Let’s review the forces in play. In this corner, we have:

  • The multi-billion dollar processed food industry and their advertising
  • The grocery stores where I buy my food to live
  • My own body which, as I type this, is salivating over the prospect of potato chips


  • Two weak-willed adults trying to make the best food shopping choices for their kids while acknowledging it’s nearly impossible to feed a three year old broccoli without committing horrific violence on someone
  • Kale

My response?


Parents, give it your best shot.

Take your kids to the playground when you can.

Try to put something green on the plate when you can.

Maybe ease up on the soda and drink a little more water yourself.

There are countless ways we can be bad at being parents, and no expert is going to tell you to just muddle through because that doesn’t sell a lot of books.

Worst case scenario, your kid grows up and writes stories with funny pictures in them on the Internet.

If I have to be outraged by something, I’m outraged by the fact that in the United States today there are more than 16 million children living in poverty.

I am outraged that there are 50,000 kids in our nation’s capital that may not eat on snow days.

How much iPad someone else’s kid plays? Not so much. Those stakes aren’t very high.

Mmmm… steak.




10 reasons why the “10 reasons to ban handheld devices” article is wrong, stupid

There is a horrible article making the rounds right now from HuffPost written by the new self-appointed leader of the “Save the Children” crusade, Cris Rowan. And this time, she’s after our iPhones! Get the pitchforks Cleetus, we’re gonna have an angry mob!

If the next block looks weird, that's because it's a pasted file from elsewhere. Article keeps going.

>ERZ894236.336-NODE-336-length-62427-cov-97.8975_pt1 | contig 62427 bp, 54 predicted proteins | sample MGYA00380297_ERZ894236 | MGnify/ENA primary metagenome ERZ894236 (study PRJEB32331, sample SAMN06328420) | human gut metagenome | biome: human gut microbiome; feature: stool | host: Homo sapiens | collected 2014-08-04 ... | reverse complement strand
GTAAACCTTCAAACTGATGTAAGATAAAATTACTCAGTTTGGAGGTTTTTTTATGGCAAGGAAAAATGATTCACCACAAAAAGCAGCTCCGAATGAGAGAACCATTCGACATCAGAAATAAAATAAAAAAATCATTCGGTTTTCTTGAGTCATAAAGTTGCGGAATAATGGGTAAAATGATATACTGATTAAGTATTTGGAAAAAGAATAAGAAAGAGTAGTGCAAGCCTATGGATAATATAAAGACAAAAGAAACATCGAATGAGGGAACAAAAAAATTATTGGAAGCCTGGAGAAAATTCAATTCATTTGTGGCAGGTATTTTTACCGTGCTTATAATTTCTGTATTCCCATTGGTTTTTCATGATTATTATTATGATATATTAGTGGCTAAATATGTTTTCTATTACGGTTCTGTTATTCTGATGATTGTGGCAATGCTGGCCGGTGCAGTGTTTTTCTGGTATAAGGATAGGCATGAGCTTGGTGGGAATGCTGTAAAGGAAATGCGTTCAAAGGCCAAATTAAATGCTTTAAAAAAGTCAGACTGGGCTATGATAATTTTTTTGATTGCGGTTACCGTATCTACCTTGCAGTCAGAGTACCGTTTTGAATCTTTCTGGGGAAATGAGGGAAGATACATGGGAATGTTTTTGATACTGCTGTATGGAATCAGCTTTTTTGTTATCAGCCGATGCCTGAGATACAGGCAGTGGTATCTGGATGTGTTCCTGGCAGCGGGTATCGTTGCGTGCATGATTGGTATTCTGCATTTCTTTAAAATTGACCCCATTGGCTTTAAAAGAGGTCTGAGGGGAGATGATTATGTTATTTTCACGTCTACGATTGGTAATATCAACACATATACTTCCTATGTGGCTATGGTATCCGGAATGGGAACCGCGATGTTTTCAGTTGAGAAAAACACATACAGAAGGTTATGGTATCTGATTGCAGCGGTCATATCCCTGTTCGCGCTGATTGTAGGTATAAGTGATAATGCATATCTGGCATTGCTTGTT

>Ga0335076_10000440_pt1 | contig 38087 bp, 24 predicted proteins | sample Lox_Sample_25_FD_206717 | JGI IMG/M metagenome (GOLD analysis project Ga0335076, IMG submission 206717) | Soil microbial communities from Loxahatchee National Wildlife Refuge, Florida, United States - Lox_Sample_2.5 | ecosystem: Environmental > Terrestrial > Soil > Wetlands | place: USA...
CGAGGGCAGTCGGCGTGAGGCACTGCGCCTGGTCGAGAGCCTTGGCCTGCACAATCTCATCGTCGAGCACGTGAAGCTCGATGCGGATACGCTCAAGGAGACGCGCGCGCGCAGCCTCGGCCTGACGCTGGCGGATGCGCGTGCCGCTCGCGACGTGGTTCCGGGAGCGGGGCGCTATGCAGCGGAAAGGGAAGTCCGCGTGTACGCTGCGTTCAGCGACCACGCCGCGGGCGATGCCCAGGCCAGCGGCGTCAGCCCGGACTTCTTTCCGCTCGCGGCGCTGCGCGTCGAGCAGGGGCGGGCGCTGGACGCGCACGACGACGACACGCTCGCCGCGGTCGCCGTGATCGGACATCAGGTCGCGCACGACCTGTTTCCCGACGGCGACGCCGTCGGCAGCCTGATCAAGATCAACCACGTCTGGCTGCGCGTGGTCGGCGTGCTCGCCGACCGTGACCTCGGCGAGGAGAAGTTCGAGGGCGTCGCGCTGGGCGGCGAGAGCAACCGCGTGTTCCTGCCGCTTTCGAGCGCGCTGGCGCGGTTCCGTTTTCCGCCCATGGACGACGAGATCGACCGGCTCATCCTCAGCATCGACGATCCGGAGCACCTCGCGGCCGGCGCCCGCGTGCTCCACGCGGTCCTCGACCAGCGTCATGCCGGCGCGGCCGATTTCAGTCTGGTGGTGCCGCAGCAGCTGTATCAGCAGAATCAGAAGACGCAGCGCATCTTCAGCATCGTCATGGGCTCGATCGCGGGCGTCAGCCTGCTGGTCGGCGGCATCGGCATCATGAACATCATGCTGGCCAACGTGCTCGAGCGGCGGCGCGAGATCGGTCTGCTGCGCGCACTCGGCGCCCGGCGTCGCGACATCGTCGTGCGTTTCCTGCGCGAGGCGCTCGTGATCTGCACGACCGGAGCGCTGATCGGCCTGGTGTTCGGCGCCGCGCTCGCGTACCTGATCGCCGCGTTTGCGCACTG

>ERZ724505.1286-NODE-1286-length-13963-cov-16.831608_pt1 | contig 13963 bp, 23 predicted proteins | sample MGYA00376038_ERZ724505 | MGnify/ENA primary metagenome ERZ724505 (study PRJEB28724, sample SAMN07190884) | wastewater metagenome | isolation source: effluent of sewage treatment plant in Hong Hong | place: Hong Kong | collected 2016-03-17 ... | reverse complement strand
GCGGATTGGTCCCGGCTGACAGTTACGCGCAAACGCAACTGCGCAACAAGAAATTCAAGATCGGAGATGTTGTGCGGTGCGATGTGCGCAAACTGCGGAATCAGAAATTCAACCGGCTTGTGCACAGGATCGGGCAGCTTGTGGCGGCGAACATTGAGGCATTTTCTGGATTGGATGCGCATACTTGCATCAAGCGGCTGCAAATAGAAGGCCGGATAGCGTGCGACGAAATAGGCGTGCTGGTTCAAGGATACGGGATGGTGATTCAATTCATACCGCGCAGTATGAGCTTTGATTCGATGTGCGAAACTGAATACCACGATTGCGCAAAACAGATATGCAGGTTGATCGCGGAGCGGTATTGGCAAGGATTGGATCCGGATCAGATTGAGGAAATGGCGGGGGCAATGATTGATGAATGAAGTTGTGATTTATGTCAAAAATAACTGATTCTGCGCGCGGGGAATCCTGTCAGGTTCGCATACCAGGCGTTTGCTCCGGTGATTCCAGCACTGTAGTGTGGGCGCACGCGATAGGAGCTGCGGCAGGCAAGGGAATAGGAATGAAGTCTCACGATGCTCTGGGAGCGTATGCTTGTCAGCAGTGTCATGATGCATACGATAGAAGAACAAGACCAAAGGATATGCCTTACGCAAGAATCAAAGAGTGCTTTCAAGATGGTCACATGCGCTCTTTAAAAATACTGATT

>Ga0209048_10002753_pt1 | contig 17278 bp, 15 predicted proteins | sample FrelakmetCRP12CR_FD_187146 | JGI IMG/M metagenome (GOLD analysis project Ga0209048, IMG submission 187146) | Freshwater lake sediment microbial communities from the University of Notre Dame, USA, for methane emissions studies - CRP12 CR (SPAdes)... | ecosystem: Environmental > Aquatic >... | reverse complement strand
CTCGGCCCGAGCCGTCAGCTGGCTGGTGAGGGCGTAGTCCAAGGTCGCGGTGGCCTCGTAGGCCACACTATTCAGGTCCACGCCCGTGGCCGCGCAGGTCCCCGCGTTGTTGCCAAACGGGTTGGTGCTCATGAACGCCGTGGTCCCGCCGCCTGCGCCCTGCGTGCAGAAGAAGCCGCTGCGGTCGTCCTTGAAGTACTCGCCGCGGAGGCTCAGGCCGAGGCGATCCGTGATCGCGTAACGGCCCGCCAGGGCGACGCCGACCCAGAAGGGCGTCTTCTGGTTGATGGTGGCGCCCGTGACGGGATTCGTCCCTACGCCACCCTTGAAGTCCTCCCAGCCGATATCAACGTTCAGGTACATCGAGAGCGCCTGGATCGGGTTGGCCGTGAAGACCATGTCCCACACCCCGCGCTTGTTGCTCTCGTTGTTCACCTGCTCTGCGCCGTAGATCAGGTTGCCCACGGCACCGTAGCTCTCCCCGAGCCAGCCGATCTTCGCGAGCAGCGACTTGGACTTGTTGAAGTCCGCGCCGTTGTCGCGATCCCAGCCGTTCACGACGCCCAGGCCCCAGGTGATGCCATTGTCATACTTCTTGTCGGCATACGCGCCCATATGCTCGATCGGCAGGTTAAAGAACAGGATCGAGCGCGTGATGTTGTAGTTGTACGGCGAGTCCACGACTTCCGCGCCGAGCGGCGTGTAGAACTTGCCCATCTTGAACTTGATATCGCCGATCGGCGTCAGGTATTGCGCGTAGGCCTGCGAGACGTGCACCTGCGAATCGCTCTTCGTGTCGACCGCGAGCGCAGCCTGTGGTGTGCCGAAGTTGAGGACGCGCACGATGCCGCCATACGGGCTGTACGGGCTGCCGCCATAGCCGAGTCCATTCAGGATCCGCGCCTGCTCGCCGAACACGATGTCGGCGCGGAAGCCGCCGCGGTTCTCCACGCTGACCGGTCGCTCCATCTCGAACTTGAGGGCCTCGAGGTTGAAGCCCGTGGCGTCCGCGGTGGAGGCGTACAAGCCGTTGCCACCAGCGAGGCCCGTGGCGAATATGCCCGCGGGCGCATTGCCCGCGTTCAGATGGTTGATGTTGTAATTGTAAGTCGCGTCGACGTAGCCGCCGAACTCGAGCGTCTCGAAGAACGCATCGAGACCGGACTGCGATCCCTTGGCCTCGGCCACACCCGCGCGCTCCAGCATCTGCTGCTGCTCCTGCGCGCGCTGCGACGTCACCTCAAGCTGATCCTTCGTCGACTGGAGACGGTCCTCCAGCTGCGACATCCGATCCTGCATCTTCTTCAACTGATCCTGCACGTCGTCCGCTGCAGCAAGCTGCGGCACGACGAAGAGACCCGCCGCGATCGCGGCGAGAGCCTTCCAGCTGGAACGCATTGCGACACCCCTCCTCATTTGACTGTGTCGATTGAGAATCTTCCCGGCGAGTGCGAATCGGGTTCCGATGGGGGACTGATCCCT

I feel horrible for even doing this, because rule number 1 of the Internet is “Don’t Feed the Trolls”. Still, if you want to see what bad science looks like when it’s covered in citations you should go read this article (nostrikethat, 2014).

The short version (although it’s hard to summarize a listicle) is that “technology” is destroying the brains of our children and OH GOD WON’T SOMEONE THINK OF THE CHILDREN? Technology is defined as “cell phones, internet, iPads, TV”(The stupid article, 2014), which is good because I would hate to have to rip out my toilets. Lucky for the Nostrikethat household, Poop Vanishing Technology is exempt!

So far.

There are many things wrong with this article. There is hysteria. There are selective readings of research. There’s entirely too much source citation for HuffPost, which, let’s face it, is not known for it’s scholarly crowd, considering the most popular article right now is about “Hot Facebook Mom”.

I mean serious, it makes People magazine look like the Economist
It makes TMZ look like the Foreign Policy Review

It was the ol’ “beating me to death with the APA style guide” that set off my BS detector. Like when people use the word “utilize”: consciously or not, they’re trying to puff themselves up a bit, to inject some credibility. Or, like when a guy tries to grow a beard to seem older and wiser, when he’s really just a horrible mess of a human being and is trying to exert some control on a seemingly random existence.

Which is totally not what I’m doing.

What I am doing is rolling through all ten points, because I needed to write something today and opportunities like this don’t come along very often.

1. Rapid Brain growth

The claim is that overexposure to technologies (again, “cell phones, internet, iPads, TV”) “overstimulates” the brains of children, causing a whole host of Bad Things. A few problems with this claim. First, the source cited is from April of 2004. In 2004, this is what state of the art looked like:

Hello Moto

So the definition of “technologies” can really only mean TV, because that’s the only one that was INVENTED when the study was completed.

Second, the actual study itself only applies to TV.


You might also be interested to know that “technologies” are associated with tantrums in children.

As are Cheerios with milk on them and not in a separate bowl.

And getting out of bed.

And putting on pants.

Really, pretty much anything that happens in the vicinity of children is associated with tantrums.

Oh no, my argument has been undone.


This entry sets the modus operandi for the rest of the article. First, a fact is presented– in this case, children’s brains triple in size between zero and 2. Then, a claim is placed ever so gently next to the fact, so some of that magic Truth Pollen can flake off on to it. The rest is, as my professors used to say, left as an exercise for the reader.

2. Delayed Development

“Technology use restricts movement” she clai-wait, what?